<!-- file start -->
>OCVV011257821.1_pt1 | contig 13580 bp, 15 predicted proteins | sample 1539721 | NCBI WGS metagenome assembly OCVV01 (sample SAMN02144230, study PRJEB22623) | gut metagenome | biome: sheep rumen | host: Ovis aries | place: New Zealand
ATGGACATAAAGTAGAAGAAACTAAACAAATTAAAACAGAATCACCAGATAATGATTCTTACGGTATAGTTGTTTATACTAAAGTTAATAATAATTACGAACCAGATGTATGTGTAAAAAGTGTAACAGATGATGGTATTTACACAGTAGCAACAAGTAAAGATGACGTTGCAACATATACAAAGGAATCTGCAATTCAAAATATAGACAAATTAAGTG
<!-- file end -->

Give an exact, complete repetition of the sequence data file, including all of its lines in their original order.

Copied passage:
>OCVV011257821.1_pt1 | contig 13580 bp, 15 predicted proteins | sample 1539721 | NCBI WGS metagenome assembly OCVV01 (sample SAMN02144230, study PRJEB22623) | gut metagenome | biome: sheep rumen | host: Ovis aries | place: New Zealand
ATGGACATAAAGTAGAAGAAACTAAACAAATTAAAACAGAATCACCAGATAATGATTCTTACGGTATAGTTGTTTATACTAAAGTTAATAATAATTACGAACCAGATGTATGTGTAAAAAGTGTAACAGATGATGGTATTTACACAGTAGCAACAAGTAAAGATGACGTTGCAACATATACAAAGGAATCTGCAATTCAAAATATAGACAAATTAAGTG